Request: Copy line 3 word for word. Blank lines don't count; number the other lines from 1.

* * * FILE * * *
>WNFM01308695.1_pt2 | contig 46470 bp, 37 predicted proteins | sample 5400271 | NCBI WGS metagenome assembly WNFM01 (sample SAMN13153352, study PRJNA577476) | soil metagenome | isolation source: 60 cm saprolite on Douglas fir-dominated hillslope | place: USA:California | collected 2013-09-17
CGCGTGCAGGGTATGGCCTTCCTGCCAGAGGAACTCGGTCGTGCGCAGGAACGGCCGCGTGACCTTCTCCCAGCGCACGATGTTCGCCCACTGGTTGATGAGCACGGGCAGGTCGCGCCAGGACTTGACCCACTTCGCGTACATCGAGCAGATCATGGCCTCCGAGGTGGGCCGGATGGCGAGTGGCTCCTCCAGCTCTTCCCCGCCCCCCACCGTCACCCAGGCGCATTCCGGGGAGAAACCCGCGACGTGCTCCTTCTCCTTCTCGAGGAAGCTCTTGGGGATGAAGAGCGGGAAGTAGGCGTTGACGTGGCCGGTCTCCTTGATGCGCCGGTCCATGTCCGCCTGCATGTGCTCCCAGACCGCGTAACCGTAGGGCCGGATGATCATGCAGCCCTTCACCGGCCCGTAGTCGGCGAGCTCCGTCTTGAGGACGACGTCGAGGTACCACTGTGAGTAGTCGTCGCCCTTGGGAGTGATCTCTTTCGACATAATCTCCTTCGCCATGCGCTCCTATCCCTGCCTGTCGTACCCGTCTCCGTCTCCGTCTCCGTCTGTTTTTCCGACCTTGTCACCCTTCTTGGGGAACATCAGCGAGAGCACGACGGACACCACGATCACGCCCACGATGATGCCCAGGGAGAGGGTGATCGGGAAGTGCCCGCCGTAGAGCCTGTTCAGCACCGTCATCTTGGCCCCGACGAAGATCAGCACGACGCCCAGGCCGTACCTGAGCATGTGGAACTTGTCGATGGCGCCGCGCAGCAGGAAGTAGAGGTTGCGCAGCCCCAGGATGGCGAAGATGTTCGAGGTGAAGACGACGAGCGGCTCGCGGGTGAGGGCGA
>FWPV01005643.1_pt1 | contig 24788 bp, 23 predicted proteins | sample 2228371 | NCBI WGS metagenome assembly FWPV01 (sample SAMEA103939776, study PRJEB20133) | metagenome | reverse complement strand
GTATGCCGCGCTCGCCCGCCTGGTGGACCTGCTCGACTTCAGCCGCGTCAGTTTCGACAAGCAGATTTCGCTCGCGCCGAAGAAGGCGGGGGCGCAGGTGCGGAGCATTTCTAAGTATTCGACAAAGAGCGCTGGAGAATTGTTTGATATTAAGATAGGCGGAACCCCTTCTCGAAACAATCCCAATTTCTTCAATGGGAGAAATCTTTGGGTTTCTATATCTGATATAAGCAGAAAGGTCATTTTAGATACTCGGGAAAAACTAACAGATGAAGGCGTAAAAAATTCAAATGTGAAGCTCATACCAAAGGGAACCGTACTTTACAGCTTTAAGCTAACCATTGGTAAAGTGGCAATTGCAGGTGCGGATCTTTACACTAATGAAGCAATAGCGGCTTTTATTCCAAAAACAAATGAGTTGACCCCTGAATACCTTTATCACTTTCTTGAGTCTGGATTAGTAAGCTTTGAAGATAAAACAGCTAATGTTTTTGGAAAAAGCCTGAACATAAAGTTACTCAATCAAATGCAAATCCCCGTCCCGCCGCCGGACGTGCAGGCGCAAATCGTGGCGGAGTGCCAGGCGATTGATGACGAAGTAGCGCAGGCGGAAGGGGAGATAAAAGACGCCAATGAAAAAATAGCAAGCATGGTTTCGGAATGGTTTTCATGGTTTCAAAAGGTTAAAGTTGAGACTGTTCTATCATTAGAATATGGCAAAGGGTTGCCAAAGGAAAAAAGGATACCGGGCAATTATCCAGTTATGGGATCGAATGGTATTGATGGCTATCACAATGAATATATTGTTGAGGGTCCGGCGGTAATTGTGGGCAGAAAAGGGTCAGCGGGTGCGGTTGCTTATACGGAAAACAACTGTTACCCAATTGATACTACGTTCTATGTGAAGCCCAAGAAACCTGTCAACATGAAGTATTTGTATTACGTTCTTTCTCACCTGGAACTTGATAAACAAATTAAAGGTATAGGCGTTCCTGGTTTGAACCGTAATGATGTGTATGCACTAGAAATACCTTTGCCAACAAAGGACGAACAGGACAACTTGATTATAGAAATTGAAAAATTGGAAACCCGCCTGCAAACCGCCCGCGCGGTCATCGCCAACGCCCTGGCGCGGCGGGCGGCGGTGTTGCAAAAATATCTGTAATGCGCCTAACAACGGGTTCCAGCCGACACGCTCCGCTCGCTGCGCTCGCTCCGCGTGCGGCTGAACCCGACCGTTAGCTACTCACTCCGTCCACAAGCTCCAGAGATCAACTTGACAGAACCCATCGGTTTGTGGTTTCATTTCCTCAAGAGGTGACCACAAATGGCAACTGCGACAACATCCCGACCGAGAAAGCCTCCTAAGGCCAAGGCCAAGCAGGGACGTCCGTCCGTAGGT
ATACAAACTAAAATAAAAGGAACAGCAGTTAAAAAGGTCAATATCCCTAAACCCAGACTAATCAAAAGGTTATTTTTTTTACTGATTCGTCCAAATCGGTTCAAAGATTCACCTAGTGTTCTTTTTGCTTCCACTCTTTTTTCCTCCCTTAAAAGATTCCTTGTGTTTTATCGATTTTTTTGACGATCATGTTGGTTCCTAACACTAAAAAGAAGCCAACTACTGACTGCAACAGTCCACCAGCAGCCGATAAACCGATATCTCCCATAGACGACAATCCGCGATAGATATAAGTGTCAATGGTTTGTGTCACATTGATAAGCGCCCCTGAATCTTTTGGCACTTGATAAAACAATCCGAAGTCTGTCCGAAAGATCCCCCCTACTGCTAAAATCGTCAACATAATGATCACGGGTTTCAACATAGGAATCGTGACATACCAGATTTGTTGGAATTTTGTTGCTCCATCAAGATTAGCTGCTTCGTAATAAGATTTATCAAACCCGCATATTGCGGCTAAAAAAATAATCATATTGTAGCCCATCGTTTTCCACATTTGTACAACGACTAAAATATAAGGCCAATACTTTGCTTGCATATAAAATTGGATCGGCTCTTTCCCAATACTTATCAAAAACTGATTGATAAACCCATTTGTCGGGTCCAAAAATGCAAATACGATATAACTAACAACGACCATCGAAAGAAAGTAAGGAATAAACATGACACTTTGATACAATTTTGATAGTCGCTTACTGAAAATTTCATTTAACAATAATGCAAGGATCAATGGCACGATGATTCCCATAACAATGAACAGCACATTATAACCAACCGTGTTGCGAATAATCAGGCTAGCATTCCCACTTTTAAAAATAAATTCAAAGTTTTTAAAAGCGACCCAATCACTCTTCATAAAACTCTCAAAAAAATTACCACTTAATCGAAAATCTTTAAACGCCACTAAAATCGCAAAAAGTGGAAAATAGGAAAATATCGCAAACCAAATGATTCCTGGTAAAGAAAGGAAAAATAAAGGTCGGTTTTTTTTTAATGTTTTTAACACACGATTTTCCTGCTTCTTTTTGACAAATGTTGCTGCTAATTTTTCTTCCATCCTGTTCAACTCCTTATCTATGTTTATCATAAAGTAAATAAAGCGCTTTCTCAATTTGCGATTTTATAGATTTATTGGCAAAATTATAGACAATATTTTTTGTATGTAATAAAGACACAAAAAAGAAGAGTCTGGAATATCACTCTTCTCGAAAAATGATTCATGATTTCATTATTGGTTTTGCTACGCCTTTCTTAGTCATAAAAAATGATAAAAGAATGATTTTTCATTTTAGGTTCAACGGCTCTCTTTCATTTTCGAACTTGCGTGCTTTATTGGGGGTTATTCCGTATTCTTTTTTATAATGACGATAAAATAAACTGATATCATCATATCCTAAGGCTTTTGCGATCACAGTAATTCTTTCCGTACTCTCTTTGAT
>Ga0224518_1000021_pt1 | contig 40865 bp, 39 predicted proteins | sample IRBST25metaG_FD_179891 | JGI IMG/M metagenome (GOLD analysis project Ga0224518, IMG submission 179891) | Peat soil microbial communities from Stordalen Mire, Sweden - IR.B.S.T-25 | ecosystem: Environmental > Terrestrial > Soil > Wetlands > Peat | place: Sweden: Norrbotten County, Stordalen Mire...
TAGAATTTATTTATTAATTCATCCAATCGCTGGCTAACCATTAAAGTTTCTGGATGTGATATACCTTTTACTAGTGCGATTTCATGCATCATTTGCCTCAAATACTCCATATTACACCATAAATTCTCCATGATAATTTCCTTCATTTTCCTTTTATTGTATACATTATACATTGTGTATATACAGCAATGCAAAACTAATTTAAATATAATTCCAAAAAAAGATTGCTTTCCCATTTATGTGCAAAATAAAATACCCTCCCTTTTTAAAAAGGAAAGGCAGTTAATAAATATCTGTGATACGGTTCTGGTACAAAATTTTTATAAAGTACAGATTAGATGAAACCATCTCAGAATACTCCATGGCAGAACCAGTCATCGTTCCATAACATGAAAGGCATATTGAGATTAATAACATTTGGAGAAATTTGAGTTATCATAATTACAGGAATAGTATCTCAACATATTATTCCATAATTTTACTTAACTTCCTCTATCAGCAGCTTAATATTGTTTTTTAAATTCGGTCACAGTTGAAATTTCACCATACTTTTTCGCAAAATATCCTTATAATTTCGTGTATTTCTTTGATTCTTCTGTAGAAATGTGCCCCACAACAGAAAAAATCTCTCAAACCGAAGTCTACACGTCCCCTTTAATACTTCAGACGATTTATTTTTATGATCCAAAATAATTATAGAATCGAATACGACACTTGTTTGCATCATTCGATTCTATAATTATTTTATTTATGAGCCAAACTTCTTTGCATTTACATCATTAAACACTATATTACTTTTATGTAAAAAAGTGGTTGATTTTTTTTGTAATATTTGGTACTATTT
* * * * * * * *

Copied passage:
>FWPV01005643.1_pt1 | contig 24788 bp, 23 predicted proteins | sample 2228371 | NCBI WGS metagenome assembly FWPV01 (sample SAMEA103939776, study PRJEB20133) | metagenome | reverse complement strand